Dear Ecuadorian founder,
I decided it was time for me to share a couple things I've learned over the years with you. I've helped a bit on startup ecosystems, and I've tried some research commercialization before. Hopefully, this letter might help you broaden your horizon.
When you go out and about with your startup, there are things you might start asking yourself probably sooner than later:
What happens though, is that these are hard tasks.
In the past, some leaders burned up, others ended up working for someone that slightly aligned to their ideals.
The answer? You need to trust your instincts and bet. If you're honest and hardworking, eventually you'll be rewarded with a radar. An "hangurrientómetro", if you will.
It interests me how the international press likes to put any sign of progress in developing economies in hopeful notes. Ecuador is often listed as one of the best places to retire, while All You Need Is Ecuador ads show up in TVs all over the world.
Underdogs have high likeability; And thus, unbelievably, we're on the world's lens. Yet, the press is veiled. Reality is different.
Ecuador is still a rough place for startups to get started. Our culture is our biggest threat. As you might know:
As much as I'd like to say otherwise, if your idea is really globally oriented, you must not aim for your own country. You must think globally. If not, you might end up poor.
The good news are that you can start from home, and there are routes across the jungle that didn't exist a year ago.
Google the following, and add your nearest city:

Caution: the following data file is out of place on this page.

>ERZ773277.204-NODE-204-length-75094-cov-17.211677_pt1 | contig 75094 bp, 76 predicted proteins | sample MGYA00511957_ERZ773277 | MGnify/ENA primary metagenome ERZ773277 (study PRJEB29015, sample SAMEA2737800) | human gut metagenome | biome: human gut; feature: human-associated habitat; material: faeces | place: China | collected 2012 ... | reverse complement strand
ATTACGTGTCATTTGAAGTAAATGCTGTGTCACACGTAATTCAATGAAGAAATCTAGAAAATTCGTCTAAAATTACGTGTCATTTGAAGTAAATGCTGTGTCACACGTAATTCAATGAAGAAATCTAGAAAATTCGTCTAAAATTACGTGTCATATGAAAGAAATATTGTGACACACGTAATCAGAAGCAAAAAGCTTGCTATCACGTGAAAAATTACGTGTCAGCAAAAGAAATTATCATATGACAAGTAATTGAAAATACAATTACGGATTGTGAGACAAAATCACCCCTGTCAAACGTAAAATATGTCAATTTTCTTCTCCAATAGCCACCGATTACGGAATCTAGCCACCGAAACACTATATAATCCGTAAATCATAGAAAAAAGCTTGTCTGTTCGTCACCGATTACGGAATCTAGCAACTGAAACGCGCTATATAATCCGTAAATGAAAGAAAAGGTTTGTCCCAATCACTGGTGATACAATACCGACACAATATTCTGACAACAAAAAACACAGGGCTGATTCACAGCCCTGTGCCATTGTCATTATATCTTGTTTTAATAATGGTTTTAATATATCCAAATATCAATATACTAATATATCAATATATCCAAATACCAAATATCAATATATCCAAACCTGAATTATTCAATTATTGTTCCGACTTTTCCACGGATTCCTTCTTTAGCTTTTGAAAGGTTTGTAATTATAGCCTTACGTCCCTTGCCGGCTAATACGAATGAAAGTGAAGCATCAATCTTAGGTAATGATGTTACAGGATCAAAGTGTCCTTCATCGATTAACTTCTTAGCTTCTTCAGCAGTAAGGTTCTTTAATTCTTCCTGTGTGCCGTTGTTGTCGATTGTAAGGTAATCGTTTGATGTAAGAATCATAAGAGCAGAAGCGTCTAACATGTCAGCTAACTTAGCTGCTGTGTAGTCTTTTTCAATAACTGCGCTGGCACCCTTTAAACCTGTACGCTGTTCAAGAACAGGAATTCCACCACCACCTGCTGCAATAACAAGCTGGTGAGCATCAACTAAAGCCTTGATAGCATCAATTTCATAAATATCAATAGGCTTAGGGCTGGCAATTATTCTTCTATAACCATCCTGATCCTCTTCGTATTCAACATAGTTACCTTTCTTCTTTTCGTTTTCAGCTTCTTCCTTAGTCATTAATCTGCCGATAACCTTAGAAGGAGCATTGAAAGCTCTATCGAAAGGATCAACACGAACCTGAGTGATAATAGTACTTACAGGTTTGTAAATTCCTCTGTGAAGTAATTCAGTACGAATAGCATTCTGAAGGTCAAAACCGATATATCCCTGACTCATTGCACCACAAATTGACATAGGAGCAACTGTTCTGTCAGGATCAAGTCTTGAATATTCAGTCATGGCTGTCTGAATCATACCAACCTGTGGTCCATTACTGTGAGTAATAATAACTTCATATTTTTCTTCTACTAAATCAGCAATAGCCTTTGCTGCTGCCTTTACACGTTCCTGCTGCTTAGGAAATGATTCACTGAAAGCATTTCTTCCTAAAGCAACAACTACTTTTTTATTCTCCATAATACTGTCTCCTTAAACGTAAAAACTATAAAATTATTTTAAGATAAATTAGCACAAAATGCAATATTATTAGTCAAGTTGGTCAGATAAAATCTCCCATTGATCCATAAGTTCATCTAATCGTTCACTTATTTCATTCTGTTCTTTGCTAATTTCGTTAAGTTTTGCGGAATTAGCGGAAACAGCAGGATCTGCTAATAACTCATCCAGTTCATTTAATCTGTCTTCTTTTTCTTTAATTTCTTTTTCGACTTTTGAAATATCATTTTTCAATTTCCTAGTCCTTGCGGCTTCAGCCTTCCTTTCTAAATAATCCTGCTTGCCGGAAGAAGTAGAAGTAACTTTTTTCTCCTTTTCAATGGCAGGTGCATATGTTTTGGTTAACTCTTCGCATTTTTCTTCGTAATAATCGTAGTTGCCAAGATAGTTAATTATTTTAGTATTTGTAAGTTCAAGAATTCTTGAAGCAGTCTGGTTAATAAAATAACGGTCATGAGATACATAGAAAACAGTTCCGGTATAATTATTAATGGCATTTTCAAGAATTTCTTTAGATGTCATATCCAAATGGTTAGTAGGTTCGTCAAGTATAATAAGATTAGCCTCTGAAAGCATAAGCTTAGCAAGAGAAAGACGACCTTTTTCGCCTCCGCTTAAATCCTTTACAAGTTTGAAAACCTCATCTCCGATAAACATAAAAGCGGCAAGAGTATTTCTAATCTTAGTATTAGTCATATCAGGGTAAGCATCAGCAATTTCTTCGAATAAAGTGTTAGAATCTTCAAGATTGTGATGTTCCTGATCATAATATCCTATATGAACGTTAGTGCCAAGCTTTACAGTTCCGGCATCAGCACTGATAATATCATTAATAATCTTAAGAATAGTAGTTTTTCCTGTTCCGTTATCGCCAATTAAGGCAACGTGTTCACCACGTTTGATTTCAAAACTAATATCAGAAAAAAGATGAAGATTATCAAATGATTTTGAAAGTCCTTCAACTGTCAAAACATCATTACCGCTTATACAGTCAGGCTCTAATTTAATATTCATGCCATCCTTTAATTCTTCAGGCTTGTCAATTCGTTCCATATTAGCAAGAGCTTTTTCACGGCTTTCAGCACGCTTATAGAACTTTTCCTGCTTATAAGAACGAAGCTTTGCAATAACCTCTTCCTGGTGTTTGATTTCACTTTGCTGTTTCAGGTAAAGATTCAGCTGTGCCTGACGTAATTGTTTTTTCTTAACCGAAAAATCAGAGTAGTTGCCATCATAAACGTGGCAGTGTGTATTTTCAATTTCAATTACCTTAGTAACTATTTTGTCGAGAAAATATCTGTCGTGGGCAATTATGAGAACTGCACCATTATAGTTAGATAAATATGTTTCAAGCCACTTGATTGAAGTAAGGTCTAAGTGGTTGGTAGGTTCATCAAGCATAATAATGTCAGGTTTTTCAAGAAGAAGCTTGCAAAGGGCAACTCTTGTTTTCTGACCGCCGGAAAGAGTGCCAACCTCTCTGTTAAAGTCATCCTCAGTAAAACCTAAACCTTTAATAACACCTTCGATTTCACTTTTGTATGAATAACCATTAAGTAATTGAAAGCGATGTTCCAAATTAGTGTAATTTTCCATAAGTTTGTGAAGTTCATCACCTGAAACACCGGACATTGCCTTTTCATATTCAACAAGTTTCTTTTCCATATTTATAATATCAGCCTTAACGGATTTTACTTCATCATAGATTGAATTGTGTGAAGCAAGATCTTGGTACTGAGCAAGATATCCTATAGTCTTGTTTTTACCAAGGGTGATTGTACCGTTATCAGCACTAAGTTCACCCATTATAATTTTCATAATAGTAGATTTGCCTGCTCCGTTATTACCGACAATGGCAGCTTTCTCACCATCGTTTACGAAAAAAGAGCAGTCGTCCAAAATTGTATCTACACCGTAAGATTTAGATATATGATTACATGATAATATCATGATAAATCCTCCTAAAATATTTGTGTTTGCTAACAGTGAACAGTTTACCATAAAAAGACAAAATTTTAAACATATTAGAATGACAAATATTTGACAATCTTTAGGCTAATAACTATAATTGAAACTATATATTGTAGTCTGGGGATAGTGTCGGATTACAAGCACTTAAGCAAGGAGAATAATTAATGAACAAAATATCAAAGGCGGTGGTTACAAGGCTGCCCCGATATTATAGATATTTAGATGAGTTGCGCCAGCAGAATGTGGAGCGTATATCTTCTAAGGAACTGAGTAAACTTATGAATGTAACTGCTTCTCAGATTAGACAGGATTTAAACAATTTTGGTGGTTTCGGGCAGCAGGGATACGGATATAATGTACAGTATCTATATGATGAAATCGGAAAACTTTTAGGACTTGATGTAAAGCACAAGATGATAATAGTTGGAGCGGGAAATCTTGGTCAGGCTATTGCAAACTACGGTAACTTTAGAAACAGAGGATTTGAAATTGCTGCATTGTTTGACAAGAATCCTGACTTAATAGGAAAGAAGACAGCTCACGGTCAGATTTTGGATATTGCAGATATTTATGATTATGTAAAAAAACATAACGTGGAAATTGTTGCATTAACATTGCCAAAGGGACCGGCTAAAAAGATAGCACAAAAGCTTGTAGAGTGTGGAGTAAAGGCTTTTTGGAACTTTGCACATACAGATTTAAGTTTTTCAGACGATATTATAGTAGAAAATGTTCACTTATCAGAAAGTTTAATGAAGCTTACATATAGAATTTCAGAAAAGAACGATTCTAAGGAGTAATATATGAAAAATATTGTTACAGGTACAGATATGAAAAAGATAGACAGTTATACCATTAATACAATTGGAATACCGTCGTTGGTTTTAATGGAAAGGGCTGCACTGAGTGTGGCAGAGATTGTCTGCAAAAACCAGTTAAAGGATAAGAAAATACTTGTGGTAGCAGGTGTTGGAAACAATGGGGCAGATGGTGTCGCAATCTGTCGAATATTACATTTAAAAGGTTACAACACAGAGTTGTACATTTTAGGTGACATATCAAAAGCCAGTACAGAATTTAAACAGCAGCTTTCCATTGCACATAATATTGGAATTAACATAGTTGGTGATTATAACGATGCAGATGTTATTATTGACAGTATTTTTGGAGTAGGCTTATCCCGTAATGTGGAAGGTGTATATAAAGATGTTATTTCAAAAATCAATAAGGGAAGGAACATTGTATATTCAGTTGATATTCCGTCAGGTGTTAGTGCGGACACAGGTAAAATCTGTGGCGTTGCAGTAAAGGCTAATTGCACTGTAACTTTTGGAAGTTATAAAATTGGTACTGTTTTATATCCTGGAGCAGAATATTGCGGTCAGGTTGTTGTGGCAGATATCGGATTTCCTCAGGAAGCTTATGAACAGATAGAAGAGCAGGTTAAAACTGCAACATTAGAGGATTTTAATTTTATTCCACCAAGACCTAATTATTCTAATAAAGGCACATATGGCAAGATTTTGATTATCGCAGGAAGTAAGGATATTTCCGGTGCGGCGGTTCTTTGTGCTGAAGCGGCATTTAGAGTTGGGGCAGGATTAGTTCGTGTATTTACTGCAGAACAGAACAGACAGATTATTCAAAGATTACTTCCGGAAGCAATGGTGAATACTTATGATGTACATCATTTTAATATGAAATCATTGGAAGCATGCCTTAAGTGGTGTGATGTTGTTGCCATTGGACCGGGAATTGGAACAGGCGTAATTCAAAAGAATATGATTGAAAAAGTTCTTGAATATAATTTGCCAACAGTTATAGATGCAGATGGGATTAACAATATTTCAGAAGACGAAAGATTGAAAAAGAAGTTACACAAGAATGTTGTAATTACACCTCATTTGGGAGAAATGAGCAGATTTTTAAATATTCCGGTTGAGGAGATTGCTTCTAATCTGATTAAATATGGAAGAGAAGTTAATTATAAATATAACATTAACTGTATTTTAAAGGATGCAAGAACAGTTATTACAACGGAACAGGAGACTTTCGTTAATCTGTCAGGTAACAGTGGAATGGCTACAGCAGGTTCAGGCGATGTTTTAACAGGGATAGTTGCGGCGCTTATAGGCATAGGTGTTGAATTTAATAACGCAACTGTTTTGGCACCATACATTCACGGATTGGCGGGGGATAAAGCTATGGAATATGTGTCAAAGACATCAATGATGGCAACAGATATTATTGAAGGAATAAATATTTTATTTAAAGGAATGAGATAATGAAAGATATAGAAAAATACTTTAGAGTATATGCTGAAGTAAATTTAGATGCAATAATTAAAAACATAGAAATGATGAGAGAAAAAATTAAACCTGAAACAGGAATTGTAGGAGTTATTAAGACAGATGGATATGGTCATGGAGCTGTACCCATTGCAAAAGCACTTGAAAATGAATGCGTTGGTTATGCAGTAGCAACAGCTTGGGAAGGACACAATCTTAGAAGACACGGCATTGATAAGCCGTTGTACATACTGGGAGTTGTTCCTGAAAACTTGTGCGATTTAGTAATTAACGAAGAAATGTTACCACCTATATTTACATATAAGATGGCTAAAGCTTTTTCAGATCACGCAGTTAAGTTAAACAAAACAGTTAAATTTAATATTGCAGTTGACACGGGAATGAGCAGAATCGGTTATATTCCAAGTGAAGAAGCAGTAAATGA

Startup Weekend, Lean Startup Machine, IDEA Network, EC Startups.
These are great ways to get started.
Attend to these events, gather know-how and connections, validate your hypotheses, then get your butt to work. Constant delivery must be the strategy.
You'll note real entrepreneurs can defy the system. They believe in their capacity to change their reality, regardless of governments, bureaucrats, restrictive policies, and corruption. They don't give a damn. They strategize their way around these obstacles.
They can't always attend meetups, press events, or cocktails. They're hidden from public sight, don't find much value in local incubators, yet are internationally competitive.
They, unlike what you may usually attest, don't leverage on their relatives in politics or industry, nor owe favors to mafia. And, surprisingly, they see the above problems as local opportunities for growth.
These entrepreneurs have high moral integrity, are beacons of hard work over blabber, and are the ones to build our entrepreneurial ecosystem.
For their protection, I can only say they are real, and have key stoned their talent with international acclaim.
If you are like me, are an Ecuadorian entrepreneur with global scope, disgusted of local smoke and thievery: just know success stories exist, and that entrepreneurial success and international scale is possible.
This letter is to tell you it will be a horrible, long road. Your family and friends might not get it, your relationships might not last, people will try to screw you or cling to you, and your pocket cash will run out.
But heck, that 1% chance of accomplishment is worth it.
Others have succeeded. If you're willing, you can follow suit.
Best of Luck,
ArcadeMe Inc, IDEA Network Ecuador
Here's some posts I've written elsewhere in both English and Spanish.
You can find my musings on Startup Nations, Matador Network, Medium, and Cowbird.
Thanks for stopping by!